One of the most difficult things about answering God’s call to live and serve Him in a country and culture that is not your own — is making your kids go with you.
The older they are—the more difficult this gets.
I’ve known all along—since returning to the States at the beginning of 2020, after five years of serving as a missionary family in Asia—that the longer we stayed in Texas, the more friendships my children would form, the more roots they would put down, and the harder it would be to leave. This has been especially true for my oldest son (age 12), Hudson, who found a special place and special group of friends at his school (UME Prep Duncanville). He’s been really looking forward to his first year on the middle school campus. And now it’s time to leave for Singapore. Last night, right before bed, he said, “I bet next year could have been my best school year ever.”
This is one of the reasons he and I went on a date today. Here is what the Lord laid on my heart to share with my son—and with anyone out there who sees their surrounding situation as proof that God must not care for them or has forgotten them:
2 Kings 6:14-17
Then the King of Aram sent horses and chariots and a strong force to the city of Dothan. They went by night and surrounded the city. When the servant of the man of God got up and went out early the next morning, an army with horses and chariots had surrounded the city.
“Oh no, my lord! What shall we do?” the servant asked.
“Don’t be afraid,” the prophet answered. “Those who are with us are more than those who are with them.”
And Elisha prayed, “Open his eyes, Lord, so that he may see.”
Then the Lord opened the servant’s eyes, and he looked and saw the hills full of horses and chariots of fire all around Elisha.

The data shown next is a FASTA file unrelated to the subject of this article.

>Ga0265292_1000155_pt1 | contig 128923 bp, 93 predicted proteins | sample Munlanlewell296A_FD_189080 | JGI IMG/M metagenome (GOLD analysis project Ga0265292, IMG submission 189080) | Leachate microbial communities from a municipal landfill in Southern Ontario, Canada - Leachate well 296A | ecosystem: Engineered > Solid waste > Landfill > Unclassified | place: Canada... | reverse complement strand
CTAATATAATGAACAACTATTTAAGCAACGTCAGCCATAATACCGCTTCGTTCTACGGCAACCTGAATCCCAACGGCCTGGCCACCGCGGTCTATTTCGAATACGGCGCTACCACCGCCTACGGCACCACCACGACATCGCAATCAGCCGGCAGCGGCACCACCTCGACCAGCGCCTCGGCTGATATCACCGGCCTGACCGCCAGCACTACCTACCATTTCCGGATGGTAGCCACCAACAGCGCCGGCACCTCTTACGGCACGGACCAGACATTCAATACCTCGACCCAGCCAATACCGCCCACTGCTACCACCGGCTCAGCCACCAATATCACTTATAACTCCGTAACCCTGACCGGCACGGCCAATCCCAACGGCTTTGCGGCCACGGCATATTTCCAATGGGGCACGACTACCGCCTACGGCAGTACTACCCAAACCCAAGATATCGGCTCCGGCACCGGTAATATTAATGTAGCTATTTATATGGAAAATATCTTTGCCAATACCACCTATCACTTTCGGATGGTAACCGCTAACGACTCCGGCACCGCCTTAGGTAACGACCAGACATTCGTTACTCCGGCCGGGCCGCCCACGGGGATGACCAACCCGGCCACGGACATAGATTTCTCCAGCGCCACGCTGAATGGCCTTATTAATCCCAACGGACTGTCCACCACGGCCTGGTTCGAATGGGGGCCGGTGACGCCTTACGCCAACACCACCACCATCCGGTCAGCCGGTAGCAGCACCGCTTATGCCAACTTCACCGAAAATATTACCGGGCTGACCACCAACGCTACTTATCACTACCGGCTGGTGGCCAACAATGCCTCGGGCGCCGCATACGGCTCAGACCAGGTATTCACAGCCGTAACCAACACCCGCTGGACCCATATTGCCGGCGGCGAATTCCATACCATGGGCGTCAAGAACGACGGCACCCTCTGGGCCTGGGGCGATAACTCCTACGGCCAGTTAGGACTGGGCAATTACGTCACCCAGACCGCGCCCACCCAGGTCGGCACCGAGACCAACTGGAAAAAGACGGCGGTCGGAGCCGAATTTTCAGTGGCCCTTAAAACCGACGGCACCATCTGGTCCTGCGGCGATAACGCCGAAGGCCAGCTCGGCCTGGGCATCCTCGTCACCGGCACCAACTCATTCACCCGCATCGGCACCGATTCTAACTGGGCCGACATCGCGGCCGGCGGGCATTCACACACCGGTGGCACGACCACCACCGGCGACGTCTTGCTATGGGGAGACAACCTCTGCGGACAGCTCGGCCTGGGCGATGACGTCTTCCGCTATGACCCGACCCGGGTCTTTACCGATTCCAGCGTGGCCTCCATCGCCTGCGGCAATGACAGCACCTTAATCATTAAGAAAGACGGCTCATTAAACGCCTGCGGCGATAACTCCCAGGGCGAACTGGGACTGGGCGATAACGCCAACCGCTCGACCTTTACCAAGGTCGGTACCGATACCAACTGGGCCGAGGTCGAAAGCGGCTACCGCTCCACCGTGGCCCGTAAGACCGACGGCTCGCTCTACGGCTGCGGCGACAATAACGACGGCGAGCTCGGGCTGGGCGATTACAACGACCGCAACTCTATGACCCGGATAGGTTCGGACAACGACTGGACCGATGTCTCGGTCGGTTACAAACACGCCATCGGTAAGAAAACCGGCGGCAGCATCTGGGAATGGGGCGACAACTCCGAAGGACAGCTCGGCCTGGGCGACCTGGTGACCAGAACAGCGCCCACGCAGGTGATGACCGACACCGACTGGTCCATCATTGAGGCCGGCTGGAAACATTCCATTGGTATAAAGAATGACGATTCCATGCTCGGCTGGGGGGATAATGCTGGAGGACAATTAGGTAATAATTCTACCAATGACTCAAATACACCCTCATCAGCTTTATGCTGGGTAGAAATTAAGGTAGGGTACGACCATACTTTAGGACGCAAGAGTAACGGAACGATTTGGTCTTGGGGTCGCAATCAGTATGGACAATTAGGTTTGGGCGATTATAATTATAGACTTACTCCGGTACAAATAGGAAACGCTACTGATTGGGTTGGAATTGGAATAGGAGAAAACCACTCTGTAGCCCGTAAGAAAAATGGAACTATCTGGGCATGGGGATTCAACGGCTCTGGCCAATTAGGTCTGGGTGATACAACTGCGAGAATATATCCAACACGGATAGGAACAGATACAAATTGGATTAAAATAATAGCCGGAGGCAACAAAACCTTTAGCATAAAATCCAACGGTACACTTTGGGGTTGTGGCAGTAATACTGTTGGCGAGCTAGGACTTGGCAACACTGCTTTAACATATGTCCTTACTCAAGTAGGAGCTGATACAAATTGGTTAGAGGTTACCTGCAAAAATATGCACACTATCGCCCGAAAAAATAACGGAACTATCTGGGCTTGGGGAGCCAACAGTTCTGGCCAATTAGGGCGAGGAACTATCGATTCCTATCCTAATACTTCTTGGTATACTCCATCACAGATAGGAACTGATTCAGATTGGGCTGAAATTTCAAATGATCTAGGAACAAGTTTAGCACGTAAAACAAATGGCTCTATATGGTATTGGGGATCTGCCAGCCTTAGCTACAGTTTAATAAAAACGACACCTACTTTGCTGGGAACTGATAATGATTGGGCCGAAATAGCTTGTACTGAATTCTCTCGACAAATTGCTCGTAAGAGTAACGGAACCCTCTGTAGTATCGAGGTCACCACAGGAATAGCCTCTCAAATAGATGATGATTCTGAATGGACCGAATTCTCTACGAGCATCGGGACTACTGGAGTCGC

When you find yourself, like my son, feeling surrounded by an army of doubts, fears, or missed opportunities, look beyond those forces and focus on the goodness of God. His goodness is immeasurable, His love everlasting, and His plans are for victory and blessing—for you and those your life impacts. This is not just wishful thinking. My son has walked paths in the mountains of an ancient civilization that none in his school and few in our country have walked. He has shared meals in dark wooden houses over crackling fires as we shared the good news of God’s love with farming families who had never heard the name of Jesus. He has spent hours in an orphanage playing, holding, feeding, and loving on abandoned and broken children whose smiles have been forever etched on our hearts. He is learning to speak in a new language that over one billion others speak around the planet every day. He has swum down rivers, hiked trails, and eaten foods that are so far off the beaten path, I’m not even sure we could find them again. Most important of all, he has met and made friends with people (Christians, Buddhists, Muslims, agnostics, and atheists) from at least two dozen different countries whose paths crossed ours for a time but changed us forever.
During our last month of school here, as Daniela was running from one UME campus to another as the long-term music substitute teacher: she popped in for a moment to say “Hi” to one of Hudson’s teachers. The teacher mentioned a report Hudson had made to the class about what he wanted to do with his life:
“He told everyone that one day he hopes to be a missionary and work with orphans.”
Daniela smiled as if not surprised, but inside she was shocked and almost moved to tears. I felt the same way when she shared this story with me that evening. You see, Hudson is an incredibly smart, gifted, and ambitious boy but most of what he talks about on a day-to-day basis are video games, wanting to buy a new PC, and your usual general chit-chat about nothing really that important. On the other hand, Lucas is our kid who hugs us almost every time he sees us and says, “I love you, mom and dad.” And Chloe can’t stop asking us to do just about everything for her, proving to be the neediest and most demanding kid I’ve ever met—but at least we’re needed. Hudson is more distant, keeping his thoughts mainly to himself—unless they’re about video games. Sometimes we wonder what’s going on deep down inside. His teacher gave us a little glimpse into that mysterious mind of his and God let us know that He is at work in our son’s heart for purposes and plans we could never imagine.
This is why we continue to follow God’s call, wherever He leads. For now, our children have to follow us, but they are also learning to trust and follow HIM.